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Germany to Shut Down Nuclear Plants

Tuesday, May 31, 2011 By Sarah Turner, MarketWatch | Report
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Sydney - Germany will close down all of its nuclear power plants by 2022, according to reports out Monday, as fallout from Japan’s disaster continues more than two months after the event.

“There will be no clause for revision,” Germany’s Environment Minister Norbert Rottgen said, according to a BBC report.


The German government had been reviewing the role of nuclear power in the country’s electricity needs after an earthquake and tsunami crippled Japan’s Fukushima Daiichi nuclear complex in March.

The power station‘s operator and the Japanese government are still struggling to control the situation at the reactors.

Tokyo Electric Power Co., or Tepco — operator of the Fukushima Daiichi plant — won’t be able to stabilize all reactors at the complex this year, Kyodo News reported Monday, citing senior officials. See report on outlook to contain Japanese nuclear reactors.

Tepco said in April it was aiming to bring the reactors at the plant into cold shutdown, or a stably cooled condition, within six to nine months.

Japan is currently facing power shortages, as nuclear energy provided around 30% of the country’s electricity needs before the disaster.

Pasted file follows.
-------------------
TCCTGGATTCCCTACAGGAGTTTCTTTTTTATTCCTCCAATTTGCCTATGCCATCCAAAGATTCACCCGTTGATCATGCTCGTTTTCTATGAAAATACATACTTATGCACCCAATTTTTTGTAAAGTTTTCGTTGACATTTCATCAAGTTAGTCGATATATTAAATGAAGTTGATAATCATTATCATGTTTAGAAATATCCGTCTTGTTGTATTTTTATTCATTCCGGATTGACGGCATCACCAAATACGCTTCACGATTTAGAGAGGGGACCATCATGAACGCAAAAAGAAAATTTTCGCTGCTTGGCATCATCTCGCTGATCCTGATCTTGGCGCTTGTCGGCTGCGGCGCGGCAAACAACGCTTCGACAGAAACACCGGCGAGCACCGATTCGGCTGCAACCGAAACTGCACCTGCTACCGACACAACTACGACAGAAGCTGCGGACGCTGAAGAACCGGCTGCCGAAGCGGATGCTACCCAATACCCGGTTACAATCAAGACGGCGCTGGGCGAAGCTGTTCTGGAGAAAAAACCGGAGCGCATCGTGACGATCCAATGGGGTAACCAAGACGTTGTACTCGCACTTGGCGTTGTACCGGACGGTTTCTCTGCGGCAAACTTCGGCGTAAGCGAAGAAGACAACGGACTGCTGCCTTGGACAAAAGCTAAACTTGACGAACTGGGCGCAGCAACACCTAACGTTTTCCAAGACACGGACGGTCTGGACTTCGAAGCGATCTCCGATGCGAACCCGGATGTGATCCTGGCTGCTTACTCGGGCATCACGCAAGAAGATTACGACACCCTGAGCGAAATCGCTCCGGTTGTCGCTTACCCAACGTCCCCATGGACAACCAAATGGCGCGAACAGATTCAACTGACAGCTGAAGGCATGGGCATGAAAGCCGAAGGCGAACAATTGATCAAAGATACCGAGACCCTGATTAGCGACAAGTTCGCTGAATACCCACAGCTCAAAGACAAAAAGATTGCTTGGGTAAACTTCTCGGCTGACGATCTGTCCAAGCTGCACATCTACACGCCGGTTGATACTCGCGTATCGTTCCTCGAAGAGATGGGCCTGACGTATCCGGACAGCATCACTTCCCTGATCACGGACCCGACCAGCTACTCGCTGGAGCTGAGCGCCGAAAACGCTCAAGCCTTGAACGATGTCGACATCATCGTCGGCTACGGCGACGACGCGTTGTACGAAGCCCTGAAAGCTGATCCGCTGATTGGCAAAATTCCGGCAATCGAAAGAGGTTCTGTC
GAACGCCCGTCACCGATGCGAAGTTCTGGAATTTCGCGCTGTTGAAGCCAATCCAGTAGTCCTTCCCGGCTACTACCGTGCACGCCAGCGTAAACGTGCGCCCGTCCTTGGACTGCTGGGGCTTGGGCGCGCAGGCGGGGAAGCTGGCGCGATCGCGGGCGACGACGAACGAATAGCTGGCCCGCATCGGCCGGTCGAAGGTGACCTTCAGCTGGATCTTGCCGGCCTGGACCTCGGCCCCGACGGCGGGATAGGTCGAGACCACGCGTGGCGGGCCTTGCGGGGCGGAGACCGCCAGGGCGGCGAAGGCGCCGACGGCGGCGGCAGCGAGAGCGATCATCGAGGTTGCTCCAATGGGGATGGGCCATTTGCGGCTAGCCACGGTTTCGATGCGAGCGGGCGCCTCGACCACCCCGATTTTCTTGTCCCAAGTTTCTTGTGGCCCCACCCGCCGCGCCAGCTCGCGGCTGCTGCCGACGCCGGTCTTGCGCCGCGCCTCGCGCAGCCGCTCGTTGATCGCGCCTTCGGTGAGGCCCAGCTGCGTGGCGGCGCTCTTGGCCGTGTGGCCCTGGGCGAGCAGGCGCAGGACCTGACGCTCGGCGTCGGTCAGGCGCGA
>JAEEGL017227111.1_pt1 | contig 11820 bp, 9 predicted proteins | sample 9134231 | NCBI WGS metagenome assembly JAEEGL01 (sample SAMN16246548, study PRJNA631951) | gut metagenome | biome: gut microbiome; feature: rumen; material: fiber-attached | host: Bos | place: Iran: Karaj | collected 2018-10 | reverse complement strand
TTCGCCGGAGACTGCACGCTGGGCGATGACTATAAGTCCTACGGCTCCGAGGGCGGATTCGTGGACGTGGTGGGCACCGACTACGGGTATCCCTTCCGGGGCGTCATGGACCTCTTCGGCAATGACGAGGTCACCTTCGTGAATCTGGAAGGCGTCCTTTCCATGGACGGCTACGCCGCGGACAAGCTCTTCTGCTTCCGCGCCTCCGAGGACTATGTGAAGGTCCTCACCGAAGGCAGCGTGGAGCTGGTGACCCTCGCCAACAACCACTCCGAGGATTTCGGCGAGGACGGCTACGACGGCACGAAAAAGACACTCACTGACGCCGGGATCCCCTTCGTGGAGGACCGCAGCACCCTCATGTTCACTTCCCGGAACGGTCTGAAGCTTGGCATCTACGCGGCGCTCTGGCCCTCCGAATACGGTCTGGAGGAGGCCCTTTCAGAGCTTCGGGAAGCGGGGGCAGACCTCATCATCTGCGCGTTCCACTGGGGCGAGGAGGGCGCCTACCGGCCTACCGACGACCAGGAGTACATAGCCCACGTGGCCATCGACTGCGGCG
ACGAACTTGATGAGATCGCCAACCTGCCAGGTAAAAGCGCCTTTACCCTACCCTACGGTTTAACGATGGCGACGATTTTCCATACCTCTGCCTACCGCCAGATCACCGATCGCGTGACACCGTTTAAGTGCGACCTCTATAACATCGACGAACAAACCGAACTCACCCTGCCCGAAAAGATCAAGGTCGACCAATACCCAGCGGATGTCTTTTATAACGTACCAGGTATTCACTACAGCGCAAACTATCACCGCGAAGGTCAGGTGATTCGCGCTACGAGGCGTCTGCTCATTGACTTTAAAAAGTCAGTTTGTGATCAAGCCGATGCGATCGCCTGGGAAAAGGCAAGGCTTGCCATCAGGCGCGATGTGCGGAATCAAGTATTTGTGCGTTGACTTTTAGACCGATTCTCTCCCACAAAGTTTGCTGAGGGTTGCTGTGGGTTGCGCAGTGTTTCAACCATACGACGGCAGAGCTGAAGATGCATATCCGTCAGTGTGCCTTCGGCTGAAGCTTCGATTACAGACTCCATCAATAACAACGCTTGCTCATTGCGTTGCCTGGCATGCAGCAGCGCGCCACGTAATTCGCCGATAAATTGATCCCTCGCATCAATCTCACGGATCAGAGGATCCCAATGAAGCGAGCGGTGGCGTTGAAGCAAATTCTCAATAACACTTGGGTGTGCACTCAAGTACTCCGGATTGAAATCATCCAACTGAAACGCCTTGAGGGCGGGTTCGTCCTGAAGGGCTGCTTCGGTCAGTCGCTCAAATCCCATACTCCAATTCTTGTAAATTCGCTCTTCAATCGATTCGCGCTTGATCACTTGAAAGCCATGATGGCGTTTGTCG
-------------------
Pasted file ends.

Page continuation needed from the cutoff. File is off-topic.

Germany isn’t as dependent on nuclear power as Japan had been, although the technology provides just over one-fifth of the country’s electricity, the reports said.

China is also reportedly reviewing its nuclear energy policy after the disaster.

Sarah Turner

Sarah Turner is MarketWatch's bureau chief in Sydney.


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Germany to Shut Down Nuclear Plants

Tuesday, May 31, 2011 By Sarah Turner, MarketWatch | Report
  • font size decrease font size decrease font size increase font size increase font size
  • Print

Sydney - Germany will close down all of its nuclear power plants by 2022, according to reports out Monday, as fallout from Japan’s disaster continues more than two months after the event.

“There will be no clause for revision,” Germany’s Environment Minister Norbert Rottgen said, according to a BBC report.


The German government had been reviewing the role of nuclear power in the country’s electricity needs after an earthquake and tsunami crippled Japan’s Fukushima Daiichi nuclear complex in March.

The power station‘s operator and the Japanese government are still struggling to control the situation at the reactors.

Tokyo Electric Power Co., or Tepco — operator of the Fukushima Daiichi plant — won’t be able to stabilize all reactors at the complex this year, Kyodo News reported Monday, citing senior officials. See report on outlook to contain Japanese nuclear reactors.

Tepco said in April it was aiming to bring the reactors at the plant into cold shutdown, or a stably cooled condition, within six to nine months.

Japan is currently facing power shortages, as nuclear energy provided around 30% of the country’s electricity needs before the disaster.

Germany isn’t as dependent on nuclear power as Japan had been, although the technology provides just over one-fifth of the country’s electricity, the reports said.

China is also reportedly reviewing its nuclear energy policy after the disaster.

Sarah Turner

Sarah Turner is MarketWatch's bureau chief in Sydney.


Hide Comments

blog comments powered by Disqus